Mick Jones is now 74 years old; what happens when he decides to call it a day? Will Foreigner continue without him, as Molly Hatchet did? Jones is perfectly happy to let Foreigner operate as Foreigner without him performing with the group, so why not just ‘keep the band alive’ and let them continue working the nostalgia circuit without him? Jones would presumably continue to make money from the continued band activity, so it would be a win for everyone. Gene & Paul: Are you listening? Foreigner are piloting your retirement plan.

But there’s another way to ‘keep the band alive’ (which really means ‘keep the money flowing’). Last year, southern rock firebrands Blackfoot released their first album in 20 years, entitled “Southern Native”. Or… did they? There are no founding members of the band in its current lineup, in fact no one in this incarnation of Blackfoot was even born when the original Blackfoot formed, or when any of their charting records were released. These dudes were in diapers when the Ken Hensley era began, which is basically when Blackfoot ended. The record itself contains standard-issue hard rock record, nothing special, kinda bland, and most notably, not very ‘southern’-sounding. But… the lead singer has a Mohawk! Sorry. This sure ain’t Blackfoot.

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Bottom line: This band is only Blackfoot because Rick Medlocke says it is. The ‘foot mainstay ‘put the band together’, although more likely he simply found a young, capable hard rock band, and signed them to a production deal, with the stipulation that they change their name to Blackfoot. The band’s ‘official’ website states that Medlocke joins the band onstage for ‘certain concerts’. Whoop de-do. C’mon, Ricky, give us a break. Shorty Medlocke must be spinning in his grave.

What’s the difference between the 2017 version of Foreigner and Foreigner tribute band Cold As Ice? Not much… other than the ticket prices, that is. Foreigner’s 2017 US tour is asking $75-$200 a head, and it’s a crap shoot as to whether Jones will even appear. You can catch ‘Cold As Ice’ for six bucks at the door… and who gives a shit who’s on stage as long as they sound decent?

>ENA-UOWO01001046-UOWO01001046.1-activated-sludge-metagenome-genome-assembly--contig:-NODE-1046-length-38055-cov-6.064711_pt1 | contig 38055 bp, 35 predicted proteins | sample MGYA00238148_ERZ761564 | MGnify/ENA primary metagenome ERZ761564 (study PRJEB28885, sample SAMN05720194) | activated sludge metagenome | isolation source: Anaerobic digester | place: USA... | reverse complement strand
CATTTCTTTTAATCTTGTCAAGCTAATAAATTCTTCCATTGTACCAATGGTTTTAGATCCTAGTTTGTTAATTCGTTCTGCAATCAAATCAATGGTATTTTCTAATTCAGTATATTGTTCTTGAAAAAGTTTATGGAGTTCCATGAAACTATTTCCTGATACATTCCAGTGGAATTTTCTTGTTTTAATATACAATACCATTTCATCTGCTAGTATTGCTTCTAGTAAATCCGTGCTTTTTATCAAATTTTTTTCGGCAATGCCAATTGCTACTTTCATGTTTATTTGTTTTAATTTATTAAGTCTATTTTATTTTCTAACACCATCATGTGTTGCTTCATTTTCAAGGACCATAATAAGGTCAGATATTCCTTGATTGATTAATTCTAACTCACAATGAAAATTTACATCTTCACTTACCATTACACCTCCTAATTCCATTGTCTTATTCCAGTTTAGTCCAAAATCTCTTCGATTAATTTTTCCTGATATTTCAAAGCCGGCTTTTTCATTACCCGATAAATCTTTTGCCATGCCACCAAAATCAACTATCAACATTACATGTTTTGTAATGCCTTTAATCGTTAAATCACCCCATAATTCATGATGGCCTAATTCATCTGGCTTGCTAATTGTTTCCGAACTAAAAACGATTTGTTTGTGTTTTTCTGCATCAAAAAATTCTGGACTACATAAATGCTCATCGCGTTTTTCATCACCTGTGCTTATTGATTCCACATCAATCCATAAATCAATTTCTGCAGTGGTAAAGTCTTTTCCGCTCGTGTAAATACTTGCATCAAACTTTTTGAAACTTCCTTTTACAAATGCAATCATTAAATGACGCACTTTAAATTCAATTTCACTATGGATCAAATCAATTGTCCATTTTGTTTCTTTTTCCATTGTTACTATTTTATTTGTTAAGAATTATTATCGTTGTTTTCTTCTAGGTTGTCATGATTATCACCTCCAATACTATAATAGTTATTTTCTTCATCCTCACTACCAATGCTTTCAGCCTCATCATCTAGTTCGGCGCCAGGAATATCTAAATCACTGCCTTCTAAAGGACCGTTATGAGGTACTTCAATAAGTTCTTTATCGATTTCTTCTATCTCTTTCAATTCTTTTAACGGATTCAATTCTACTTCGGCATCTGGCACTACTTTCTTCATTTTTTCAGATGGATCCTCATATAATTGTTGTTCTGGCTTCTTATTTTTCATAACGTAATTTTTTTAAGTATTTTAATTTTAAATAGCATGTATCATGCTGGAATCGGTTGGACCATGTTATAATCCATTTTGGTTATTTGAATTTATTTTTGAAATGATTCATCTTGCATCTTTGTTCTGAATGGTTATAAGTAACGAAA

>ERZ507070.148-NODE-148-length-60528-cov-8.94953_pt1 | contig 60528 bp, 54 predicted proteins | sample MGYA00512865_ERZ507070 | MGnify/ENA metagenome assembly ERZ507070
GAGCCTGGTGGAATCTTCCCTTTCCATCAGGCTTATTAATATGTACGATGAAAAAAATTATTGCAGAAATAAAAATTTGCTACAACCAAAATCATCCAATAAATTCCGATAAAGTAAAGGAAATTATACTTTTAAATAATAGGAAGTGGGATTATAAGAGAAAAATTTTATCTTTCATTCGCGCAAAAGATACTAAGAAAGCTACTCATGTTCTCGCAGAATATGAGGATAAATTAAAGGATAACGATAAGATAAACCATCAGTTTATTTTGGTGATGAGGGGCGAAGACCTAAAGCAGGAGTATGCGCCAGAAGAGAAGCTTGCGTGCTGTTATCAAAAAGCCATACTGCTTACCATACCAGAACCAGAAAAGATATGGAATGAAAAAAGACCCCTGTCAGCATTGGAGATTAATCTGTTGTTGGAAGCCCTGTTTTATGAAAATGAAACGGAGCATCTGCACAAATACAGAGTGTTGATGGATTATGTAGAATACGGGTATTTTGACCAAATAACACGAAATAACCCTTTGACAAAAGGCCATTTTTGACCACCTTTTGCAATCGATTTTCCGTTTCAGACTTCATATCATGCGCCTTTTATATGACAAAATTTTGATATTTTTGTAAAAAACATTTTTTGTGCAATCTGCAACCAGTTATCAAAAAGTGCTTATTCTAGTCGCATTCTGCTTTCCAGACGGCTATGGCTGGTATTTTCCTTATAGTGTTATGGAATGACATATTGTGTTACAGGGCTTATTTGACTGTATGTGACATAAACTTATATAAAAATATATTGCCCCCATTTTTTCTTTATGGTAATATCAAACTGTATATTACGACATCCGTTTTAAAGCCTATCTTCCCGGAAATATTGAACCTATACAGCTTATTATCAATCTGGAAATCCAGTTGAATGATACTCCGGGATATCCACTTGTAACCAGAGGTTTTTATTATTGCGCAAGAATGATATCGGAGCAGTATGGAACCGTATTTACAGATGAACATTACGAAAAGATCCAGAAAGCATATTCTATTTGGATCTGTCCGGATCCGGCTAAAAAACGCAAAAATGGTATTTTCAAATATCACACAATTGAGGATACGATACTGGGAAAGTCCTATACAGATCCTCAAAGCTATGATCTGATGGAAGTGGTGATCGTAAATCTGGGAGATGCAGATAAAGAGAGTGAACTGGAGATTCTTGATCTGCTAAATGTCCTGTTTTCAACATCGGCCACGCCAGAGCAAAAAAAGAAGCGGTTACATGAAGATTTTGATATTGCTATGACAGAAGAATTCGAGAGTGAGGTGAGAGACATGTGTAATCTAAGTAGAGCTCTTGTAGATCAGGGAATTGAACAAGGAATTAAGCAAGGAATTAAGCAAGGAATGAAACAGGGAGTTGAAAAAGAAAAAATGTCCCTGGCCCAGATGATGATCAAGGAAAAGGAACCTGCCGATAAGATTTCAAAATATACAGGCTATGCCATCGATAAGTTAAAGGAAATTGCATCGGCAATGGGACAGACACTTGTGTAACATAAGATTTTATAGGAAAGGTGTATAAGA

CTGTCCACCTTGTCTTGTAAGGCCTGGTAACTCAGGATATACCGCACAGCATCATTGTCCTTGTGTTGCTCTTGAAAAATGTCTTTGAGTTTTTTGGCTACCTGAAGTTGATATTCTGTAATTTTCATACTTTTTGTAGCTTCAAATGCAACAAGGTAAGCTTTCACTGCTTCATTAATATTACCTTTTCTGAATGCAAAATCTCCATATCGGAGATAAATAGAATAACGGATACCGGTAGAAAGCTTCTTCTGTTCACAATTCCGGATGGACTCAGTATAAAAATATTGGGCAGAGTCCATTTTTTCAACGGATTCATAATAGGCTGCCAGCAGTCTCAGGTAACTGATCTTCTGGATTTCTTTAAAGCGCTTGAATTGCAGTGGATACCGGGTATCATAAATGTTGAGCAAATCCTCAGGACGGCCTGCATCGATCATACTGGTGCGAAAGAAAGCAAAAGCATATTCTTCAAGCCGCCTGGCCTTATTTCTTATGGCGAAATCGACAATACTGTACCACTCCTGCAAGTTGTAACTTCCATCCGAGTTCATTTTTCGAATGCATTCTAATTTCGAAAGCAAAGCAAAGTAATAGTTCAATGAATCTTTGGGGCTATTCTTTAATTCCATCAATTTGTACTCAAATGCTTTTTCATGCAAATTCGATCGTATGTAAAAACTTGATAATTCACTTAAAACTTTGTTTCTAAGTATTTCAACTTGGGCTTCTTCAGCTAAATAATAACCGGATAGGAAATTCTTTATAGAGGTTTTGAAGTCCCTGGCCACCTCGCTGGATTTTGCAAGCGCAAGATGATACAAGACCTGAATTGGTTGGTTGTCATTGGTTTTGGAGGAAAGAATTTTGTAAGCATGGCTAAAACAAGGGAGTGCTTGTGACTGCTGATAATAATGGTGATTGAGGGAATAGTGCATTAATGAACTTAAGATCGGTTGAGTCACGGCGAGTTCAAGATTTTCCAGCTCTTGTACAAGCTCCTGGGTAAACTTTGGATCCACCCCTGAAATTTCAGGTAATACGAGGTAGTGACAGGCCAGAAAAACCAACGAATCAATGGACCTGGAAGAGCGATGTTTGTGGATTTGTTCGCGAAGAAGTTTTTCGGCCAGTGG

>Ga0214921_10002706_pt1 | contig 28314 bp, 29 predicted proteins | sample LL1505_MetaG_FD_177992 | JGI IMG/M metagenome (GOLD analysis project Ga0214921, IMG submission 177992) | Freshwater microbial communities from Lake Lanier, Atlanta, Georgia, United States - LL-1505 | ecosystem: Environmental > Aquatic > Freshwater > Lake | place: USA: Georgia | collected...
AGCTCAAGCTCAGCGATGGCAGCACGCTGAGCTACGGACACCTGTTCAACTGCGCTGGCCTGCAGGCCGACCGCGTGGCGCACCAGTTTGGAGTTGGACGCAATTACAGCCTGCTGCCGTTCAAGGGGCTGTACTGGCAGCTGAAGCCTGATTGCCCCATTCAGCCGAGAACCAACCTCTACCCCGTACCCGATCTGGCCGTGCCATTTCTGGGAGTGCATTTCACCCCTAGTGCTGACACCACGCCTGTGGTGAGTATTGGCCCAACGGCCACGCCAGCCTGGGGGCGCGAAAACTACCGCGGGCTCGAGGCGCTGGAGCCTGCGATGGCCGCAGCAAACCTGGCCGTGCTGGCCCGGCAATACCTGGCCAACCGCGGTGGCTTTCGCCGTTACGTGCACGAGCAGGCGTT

It’s all about audience expectations; if everyone who buys a ticket is aware that they are shelling out their dough for a band consisting of nothing more than hired hands and sidemen, then fair enough. Enjoy the show. If not, that’s something close to fraud, is it not? Shouldn’t there be some required standard of disclosure? An asterisk next to the band’s logo in every concert listing, poster or banner ad denoting the ‘authenticity level’ of the act, like *100% Certified Hack-Free or *Contains 20% Ratt.

Do your research! Your favorite band might be just a brand. Sometimes the jukebox in the corner offers you more authenticity than the band on the stage… Buyer beware. As P.T Barnum kinda sorta said: There’s a rocker born every minute

Meanwhile, Back in the States…

Iron Maiden. Angel Witch. Tygers of Pan Tang. Saxon. Def Leppard. All great bands. Each contributed at least one genre-defining album to the NWOBHM, a movement that revived and revitalized the lifeless carcass of Heavy Metal after the Punk Rock explosion near the end of the ’70s. Or… were they simply in the right place at the right time?

“NWOBHM was a fiction, really, an invention of Geoff Barton and Sounds. It was a cunning ruse to boost circulation. Having said that, it did represent a lot of bands that were utterly ignored by the mainstream media. Because of that it became real and people got behind it.”
-Bruce Dickinson